Jim Sanborn punched four messages into his curved copper sculpture, which has sat outside CIA headquarters in Langley, Va., since 1990. The first three messages of "Kryptos" were decoded by NSA cryptographers in 1993, then by fans in 1999. The 97-character fourth message, however, has stumped code breakers for 24 years, reports the New York Times. Sanborn, 69, threw fans a bone in 2010 when he revealed the 64th to 69th characters spell out "Berlin," but no one cracked the puzzle. Now, he's offering another clue: The next part of the sequence—characters 70 through 74, which read "MZFPK"—spells out "clock."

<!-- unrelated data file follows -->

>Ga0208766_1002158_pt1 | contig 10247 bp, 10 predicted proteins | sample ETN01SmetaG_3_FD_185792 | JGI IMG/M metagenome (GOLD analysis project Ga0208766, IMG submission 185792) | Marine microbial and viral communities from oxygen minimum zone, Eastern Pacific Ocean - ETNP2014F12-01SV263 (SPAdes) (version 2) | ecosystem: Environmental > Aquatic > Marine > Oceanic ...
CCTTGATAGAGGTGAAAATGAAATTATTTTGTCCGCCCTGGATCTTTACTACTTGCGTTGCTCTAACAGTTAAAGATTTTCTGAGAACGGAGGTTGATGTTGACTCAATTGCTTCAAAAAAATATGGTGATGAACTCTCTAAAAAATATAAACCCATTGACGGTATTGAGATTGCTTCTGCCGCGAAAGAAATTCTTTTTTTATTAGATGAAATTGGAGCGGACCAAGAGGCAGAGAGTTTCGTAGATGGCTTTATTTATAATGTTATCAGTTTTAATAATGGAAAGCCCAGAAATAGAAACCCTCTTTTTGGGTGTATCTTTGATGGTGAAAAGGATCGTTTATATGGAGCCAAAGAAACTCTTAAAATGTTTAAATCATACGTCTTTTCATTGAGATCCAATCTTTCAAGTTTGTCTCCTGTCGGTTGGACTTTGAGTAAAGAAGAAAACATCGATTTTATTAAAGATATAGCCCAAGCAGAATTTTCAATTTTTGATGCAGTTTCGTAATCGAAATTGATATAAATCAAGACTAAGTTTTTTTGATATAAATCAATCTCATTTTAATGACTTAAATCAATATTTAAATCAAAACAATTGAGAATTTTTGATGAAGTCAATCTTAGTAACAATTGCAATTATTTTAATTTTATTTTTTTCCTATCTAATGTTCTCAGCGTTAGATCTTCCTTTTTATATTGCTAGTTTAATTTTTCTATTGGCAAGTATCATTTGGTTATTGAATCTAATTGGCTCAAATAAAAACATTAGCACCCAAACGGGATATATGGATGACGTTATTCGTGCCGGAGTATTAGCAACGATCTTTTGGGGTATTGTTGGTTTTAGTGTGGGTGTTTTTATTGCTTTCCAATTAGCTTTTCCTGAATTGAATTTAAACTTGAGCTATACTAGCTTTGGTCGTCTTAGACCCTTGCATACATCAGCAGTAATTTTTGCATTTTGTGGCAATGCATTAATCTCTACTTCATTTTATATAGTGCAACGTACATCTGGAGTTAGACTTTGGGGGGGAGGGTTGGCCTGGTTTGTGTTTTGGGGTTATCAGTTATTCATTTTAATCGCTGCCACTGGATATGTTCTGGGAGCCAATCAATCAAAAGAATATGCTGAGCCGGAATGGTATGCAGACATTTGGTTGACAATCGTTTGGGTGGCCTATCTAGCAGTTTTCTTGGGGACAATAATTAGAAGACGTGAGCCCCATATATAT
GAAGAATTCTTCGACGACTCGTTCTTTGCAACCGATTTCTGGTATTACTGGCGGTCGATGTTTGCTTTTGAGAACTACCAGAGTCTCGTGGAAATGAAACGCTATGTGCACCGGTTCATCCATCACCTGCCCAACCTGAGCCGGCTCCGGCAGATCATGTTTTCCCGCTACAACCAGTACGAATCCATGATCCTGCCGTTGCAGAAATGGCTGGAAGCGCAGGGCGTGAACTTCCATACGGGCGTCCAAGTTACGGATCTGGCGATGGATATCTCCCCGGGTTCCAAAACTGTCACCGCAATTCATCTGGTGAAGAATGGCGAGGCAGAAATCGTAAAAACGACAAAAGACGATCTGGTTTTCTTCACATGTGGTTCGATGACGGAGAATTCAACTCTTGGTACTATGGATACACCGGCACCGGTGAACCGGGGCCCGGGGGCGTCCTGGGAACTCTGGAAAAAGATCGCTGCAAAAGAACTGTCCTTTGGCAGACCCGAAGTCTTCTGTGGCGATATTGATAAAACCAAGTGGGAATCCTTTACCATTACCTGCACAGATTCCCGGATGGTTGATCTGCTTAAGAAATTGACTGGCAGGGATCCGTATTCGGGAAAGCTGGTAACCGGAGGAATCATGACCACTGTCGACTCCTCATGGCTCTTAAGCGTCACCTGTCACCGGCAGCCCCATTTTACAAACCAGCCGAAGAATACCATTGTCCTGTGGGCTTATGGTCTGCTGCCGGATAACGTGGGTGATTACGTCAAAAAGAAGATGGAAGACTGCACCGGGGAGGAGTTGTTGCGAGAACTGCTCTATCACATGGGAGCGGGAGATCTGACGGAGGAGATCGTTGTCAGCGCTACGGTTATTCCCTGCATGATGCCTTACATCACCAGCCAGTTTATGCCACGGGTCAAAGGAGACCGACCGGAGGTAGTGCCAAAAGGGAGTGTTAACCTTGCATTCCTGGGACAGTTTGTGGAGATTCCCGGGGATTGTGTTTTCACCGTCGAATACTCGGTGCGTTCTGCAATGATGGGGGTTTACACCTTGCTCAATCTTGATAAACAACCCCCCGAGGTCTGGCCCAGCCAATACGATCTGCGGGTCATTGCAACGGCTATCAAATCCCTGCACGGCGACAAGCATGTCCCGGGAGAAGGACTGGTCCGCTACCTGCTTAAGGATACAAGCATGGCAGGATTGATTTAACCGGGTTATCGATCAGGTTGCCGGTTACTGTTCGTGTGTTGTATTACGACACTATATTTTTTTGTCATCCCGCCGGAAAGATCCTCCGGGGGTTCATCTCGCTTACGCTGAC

When asked if his sculpture's message relates to the famed "Berlin clock," itself a puzzle that tells time using colored blocks of light, he tells the Times, "You'd better delve into that particular clock." But Wired points out his comments may only serve to throw fans off track. Instead, "clock" may refer to a method created to crack the Nazi's Enigma ciphers. Alan Turing built upon the method to eventually crack Enigma; Wired suggests it's perhaps "no coincidence" that The Imitation Game, a movie about Turing and Enigma, hits theaters in one week. Sanborn says the anniversary of the fall of the Berlin Wall encouraged him to offer the hint. (Italian police recently cracked a Mafia code.)